Building Product Tours with Intercom

Building Product Tours: The design process behind our onboarding tool

Main illustration: Tim Gilligan

Every product design project is a bit like climbing a hill. You ascend the hill to gain perspective on the surrounding terrain, but you don’t know what’s on the other side – you’re figuring out how to approach the problem, and you uncover and resolve the unknowns.

Once on top of the hill you have a clear view – you can see the shape of the landscape and make out the path down, you can picture what needs to be done to make progress.

This is a story of climbing uphill for Product Tours, our recently launched onboarding tool. It is a story of how we went from a broad problem to a validated concept through various twists and turns, and how we used feedback loops along the way to course correct our approach.

Starting in broad strokes

A high-quality customer onboarding experience is crucial for long-term growth of a business. All too often, however, those onboarding experiences can leave customers stumbling around in the dark without sufficient guidance to get started.

Our in-app messages are a great tool for engaging in conversation with new signups and telling them how to get started, but they weren’t designed to show them.

To fix this we began by writing an Intermission, our name for a project brief, and defining the Jobs-to-be-Done for this problem:

  • Primary: When a new user arrives in my product, I want to guide them through the core elements and get them set up so that they start to get value from the product as quickly as possible.
  • Secondary: When we release a new feature to our existing users, I want to make people aware of the new feature, orient them and help them get set up so that they can begin to get value out of the new feature.

In addition to the Intermission, we set out guiding principles that we believed in, principles that would provide a framework for evaluating our options and help us in making decisions:

  • Learn by doing: You should learn by actively engaging with the product, not passively reading about it.
  • Take advantage of the Intercom platform: Intercom offers a whole suite of tools that you can use to engage with customers. Our solution needs to fit in and leverage the rest of the Intercom.
  • Drive key activation and engagement metrics: Our solution needs to prove that it’s impacting the metrics you care about.

“We wanted our solution to be oriented around the ‘aha’ moment”

Seeking direction at this early stage, we relied on some of our research which found that many products have an activation metric to measure if the customer has turned into an active user. They also have a related but distinct “aha” moment when new signups really understand and see the value of the product for themselves. We wanted our solution to be oriented around the “aha” moment and measurable by the activation metric.

We looked at real products that serve our target audience and considered how a great onboarding experience might look like for them. Product tours had been one of the top feature requests for some time, so we knew there was a demand for it. And we already had a few ideas that we had been talking about for a while and were eager to test – simple pointer messages that you could use to highlight something in your product, fully interactive tours where users would be walked though how to use the product, and video tours where you could talk your users through the product.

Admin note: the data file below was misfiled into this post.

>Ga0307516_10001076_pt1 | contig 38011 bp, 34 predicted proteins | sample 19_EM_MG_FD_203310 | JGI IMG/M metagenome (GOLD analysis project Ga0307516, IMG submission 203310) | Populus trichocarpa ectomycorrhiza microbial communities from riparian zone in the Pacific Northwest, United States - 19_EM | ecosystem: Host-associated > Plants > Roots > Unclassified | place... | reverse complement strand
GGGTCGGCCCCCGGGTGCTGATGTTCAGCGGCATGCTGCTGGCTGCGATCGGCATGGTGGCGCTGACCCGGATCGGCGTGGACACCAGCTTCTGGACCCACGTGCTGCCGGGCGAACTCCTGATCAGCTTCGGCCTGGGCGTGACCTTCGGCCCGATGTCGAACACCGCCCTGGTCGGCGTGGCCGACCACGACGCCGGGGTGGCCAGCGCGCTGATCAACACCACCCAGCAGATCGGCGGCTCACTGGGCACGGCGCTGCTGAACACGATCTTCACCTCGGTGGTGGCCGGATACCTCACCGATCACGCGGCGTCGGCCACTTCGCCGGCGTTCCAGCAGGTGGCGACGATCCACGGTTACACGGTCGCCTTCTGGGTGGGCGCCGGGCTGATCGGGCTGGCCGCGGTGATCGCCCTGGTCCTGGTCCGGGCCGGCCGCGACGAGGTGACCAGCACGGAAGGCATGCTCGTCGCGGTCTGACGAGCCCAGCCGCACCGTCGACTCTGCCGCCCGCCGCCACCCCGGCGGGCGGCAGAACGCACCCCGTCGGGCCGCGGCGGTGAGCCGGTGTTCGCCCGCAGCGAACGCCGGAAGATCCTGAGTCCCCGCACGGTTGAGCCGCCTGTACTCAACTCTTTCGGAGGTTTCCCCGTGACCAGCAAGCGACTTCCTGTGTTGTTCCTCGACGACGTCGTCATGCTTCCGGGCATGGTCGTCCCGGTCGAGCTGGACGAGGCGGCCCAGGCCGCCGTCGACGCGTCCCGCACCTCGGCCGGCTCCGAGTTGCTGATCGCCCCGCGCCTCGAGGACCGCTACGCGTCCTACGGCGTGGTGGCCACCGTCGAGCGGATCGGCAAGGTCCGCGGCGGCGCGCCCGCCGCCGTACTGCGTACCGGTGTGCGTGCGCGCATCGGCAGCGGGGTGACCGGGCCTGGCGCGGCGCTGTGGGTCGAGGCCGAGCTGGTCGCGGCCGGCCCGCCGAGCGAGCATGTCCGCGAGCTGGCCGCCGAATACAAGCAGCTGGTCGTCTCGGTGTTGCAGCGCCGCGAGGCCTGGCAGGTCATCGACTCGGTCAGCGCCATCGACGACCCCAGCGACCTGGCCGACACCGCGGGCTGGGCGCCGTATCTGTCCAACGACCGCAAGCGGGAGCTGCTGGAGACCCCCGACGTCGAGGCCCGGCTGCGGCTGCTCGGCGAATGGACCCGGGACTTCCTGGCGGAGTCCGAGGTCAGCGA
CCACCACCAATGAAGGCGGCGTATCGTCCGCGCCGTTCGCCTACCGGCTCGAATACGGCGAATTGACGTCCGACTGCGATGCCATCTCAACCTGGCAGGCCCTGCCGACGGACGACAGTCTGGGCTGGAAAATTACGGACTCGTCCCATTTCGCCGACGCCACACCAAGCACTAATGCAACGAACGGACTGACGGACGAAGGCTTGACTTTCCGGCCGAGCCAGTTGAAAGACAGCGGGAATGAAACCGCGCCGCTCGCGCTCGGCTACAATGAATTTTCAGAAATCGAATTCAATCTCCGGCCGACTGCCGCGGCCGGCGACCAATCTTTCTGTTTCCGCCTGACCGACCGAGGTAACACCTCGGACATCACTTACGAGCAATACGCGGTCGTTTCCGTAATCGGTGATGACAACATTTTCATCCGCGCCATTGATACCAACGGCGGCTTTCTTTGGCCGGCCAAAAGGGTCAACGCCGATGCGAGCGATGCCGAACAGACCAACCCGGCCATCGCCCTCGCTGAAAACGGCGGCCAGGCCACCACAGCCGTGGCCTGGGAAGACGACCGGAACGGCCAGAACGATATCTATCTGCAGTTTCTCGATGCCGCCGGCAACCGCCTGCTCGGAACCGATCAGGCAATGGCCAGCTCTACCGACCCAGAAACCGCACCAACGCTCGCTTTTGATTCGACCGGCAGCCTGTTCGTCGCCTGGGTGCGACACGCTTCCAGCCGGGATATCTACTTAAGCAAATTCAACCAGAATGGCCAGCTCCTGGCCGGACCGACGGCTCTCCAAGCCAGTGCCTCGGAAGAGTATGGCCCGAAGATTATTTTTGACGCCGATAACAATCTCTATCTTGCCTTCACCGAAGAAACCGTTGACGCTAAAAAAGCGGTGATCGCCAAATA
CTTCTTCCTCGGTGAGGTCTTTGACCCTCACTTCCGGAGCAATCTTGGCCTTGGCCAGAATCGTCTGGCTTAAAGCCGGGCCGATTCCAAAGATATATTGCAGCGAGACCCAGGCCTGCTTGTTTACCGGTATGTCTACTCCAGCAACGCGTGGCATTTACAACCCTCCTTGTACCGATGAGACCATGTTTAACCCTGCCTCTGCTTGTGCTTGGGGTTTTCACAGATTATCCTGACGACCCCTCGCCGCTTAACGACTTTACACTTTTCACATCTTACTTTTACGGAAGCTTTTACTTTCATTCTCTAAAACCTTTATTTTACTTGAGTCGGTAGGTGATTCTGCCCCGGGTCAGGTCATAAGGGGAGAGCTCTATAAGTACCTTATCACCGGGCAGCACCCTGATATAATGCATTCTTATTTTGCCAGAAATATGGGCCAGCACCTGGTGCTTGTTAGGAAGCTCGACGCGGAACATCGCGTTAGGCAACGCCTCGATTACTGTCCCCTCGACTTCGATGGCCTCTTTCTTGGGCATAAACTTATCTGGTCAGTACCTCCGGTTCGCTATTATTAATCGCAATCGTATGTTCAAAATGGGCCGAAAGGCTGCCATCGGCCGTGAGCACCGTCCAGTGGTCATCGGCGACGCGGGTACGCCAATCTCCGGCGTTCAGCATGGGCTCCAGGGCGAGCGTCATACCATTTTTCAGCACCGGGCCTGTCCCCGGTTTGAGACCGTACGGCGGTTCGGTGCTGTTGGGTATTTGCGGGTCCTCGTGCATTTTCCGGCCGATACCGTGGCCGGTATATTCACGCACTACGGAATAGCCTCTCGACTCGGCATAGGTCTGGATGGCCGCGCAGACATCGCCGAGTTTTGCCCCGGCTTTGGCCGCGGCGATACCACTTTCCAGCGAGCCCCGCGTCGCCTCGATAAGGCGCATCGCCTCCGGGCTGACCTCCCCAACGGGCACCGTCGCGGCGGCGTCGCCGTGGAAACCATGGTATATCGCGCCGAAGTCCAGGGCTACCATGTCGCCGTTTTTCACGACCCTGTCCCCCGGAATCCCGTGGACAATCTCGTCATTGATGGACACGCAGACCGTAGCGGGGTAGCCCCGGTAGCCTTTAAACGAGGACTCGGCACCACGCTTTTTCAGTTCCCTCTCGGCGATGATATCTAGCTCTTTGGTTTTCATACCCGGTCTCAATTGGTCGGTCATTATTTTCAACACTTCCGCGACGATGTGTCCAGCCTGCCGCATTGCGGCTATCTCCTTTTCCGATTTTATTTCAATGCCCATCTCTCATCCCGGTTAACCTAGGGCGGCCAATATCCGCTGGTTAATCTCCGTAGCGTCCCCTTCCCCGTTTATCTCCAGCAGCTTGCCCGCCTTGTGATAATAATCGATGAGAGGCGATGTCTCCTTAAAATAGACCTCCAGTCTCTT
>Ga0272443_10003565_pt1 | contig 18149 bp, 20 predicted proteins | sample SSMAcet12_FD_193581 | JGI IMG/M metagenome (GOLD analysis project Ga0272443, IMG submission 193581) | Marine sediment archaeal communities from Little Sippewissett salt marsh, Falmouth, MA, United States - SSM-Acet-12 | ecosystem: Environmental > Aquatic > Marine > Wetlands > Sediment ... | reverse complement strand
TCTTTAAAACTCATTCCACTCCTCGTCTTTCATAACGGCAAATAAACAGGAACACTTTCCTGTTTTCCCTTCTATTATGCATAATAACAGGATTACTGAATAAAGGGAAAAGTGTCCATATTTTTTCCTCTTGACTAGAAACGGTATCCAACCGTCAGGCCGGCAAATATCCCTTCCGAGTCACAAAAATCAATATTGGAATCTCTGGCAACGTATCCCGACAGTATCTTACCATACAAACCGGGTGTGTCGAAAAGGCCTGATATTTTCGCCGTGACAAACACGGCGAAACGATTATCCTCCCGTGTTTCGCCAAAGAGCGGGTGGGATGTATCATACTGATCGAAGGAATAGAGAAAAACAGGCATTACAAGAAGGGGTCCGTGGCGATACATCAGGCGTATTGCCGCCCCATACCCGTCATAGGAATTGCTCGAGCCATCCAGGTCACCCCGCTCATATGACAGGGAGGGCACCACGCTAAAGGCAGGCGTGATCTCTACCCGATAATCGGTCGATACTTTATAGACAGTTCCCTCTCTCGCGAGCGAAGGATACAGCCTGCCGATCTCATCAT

To test these ideas out, we quickly created multiple opinionated and distinctive prototypes in Invision that captured these ideas. We designed realistic onboarding flows for real products. The goal was not to design the actual solution that we’d want to ship to everyone, but rather to better understand the space by creating a few tangible ideas that we could test ourselves and with our customers.

We focused only on the end-user experience, ignoring how a customer might set it up behind the scenes in Intercom. Once we’d know what a good end-user experience looks like, we’d come back and figure out how it could be set up.

what does a built product tour look like on your product?
Early concept for simple pointer messages

Getting starting building product tours
Early concept for interactive tours

preview your product tour as your build it
Early concept for video tours

Validating with customers

After making these early concepts more tangible, we were excited about the potential of Product Tours. But to better understand if that’s what our customers really needed, we combined the best ideas from all of them into one concept and set up interviews with businesses that had requested product tours before and with end-users who would experience them.

During these interviews we asked companies about how they currently solve this job, what’s working, and what isn’t. Then we showed them a simple Invision prototype and asked them to go through it and tell us what they’re thinking. We received a lot of positive signals, particularly about how to interact with the product to proceed. On top of that we learned about specific ways businesses would use these tours, and the questions and concerns that arose.